Deck Stain Won’t Dry? Here’s What to Do

Staining a deck is a lot of work. After going through all the effort, you want the deck to dry so you can use it. Otherwise, you have a beautiful deck that you can’t use.

If your deck stain won’t dry, it could be because you used too much stain or the wood had too much moisture. Stain soaks into the wood, but the stain won’t soak if the wood contains too much moisture. In most situations, you will have to clean the deck and stain it again. 

Your deck is a place to relax and entertain; it is also a significant investment, and you want to maintain it properly. If the stain does not dry, your deck might be nice to look at, but it will be unusable. Read on to find out why your stain might not be drying and what can be done about it. 

You Used Too Much Stain

Some people confuse how paint and stain interact with wood, but the difference is important. Paint provides a coat over the wood’s surface. If you add a second coat, it lies on top of the first. 

Stain, however, soaks into the wood. While you can always add another layer, wood can only soak up so much stain. 

Clean the Excess Stain

If you realize you over-stained your deck, you need to clean off the excess stain.

This is an easy but time-consuming task if you do it within a day or two of realizing you overdid it. You will need lint-free rags and mineral spirits or paint thinner.

To clean the excess stain:

  1. Soak the rag in mineral spirits and apply it over the areas that have too much stain. 
  2. Begin using light pressure while you clean, adding more pressure if needed to remove the excess stain.
  3. When you have removed the excess stain, let the wood dry. 
  4. Do not be tempted to add stain to areas with lighter spots. That area has likely already absorbed all it can.

Unfortunately, if you realize several days later that you applied excess stain, you will need to clean the deck and redo it. 

  1. Power wash the deck.
  2. Sand lightly if needed.
  3. Use a TSP cleaner
  4. Let the wood dry.
  5. Stain again, wiping off excess stain.

Pro Tip: If you use back brushstrokes when you stain, you add a second coat of stain. Using too much stain is one of the most common reasons that your deck has sticky areas. Another common reason is related to excess stain, except now we are talking about water.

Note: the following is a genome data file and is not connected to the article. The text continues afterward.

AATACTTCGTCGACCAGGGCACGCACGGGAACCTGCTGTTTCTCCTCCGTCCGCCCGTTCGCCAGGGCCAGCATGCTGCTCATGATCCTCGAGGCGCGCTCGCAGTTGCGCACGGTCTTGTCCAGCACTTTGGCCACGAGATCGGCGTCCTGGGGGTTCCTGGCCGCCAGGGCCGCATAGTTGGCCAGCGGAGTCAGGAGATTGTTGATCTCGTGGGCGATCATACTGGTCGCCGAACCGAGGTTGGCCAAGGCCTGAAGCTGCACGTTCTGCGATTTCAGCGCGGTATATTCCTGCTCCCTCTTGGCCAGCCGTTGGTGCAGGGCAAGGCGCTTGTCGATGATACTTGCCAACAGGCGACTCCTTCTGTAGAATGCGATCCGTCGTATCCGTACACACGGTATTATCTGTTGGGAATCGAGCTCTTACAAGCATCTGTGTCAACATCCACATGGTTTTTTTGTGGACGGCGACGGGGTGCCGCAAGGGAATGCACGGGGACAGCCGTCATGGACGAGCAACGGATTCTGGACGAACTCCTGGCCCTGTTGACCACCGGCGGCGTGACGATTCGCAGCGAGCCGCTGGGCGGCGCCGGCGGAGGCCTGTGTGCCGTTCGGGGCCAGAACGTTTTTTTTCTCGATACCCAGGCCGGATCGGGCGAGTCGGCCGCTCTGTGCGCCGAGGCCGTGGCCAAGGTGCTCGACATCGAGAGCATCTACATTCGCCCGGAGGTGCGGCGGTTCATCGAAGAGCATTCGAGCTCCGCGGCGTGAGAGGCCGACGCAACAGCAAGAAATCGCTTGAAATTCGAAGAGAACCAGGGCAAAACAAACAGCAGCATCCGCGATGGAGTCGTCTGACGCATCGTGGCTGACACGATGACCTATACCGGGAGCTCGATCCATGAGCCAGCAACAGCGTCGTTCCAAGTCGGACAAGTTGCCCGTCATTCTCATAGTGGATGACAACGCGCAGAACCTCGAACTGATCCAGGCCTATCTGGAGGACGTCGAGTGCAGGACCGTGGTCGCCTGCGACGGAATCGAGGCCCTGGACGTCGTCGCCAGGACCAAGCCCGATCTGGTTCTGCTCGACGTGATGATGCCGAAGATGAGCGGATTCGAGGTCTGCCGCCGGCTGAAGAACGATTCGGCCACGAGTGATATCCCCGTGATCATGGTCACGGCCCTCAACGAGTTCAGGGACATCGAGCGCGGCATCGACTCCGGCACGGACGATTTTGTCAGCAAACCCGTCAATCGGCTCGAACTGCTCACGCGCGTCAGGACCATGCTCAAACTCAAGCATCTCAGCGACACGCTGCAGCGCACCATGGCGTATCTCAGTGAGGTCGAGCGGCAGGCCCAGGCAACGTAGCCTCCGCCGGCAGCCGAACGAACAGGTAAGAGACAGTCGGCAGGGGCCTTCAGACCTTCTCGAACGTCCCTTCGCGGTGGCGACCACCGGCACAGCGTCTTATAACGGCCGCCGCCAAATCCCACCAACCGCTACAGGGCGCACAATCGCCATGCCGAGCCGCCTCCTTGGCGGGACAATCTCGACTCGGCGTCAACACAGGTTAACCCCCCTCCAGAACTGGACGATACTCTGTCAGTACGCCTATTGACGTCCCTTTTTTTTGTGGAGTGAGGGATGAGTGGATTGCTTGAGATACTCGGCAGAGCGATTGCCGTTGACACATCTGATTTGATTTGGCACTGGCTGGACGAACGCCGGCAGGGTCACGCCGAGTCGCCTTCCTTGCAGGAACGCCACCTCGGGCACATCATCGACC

Your Boards Were Too Cold or Wet

Staining your deck when the temperature is above 90°F (32.2°C) will result in uneven penetration of the stain as some of it dries too quickly. But that’s a different problem.

If your boards are cold, the curing time will be longer. And if temperatures drop below freezing, the curing process will be compromised. The stain may not adhere well as the moisture in the wood expanded as it froze. 

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A more frequent reason stain does not dry is due to new pressure-treated wood has too much moisture.  A common mistake is to think that once pressure-treated wood feels dry to the touch, it is ready to be stained.

That might not be true. Just because it is dry to the touch doesn’t mean its moisture content is below 15%. How long that will take depends on several variables, including the wood you bought.

  • “Wet treated wood” has far too much moisture when you buy it, and the wait time is longer than other kinds of wood that has been pressure-treated.
  • Pressure-treated wood with a water repellent absorbs an oil-based stain better than a water-based one.
  • Kiln-dried wood can be used immediately. Look for lumber labeled ADAT or KDAT.

These two tests for excess moisture are easy to perform:

  • The bead test. Drip a small amount of water on the wood. If it beads, then the wood has too much moisture.
  • The nail test.  Press the head of a nail into the wood. Water seeping out around the nail as it is pressed into the wood signals that the wood needs to dry further.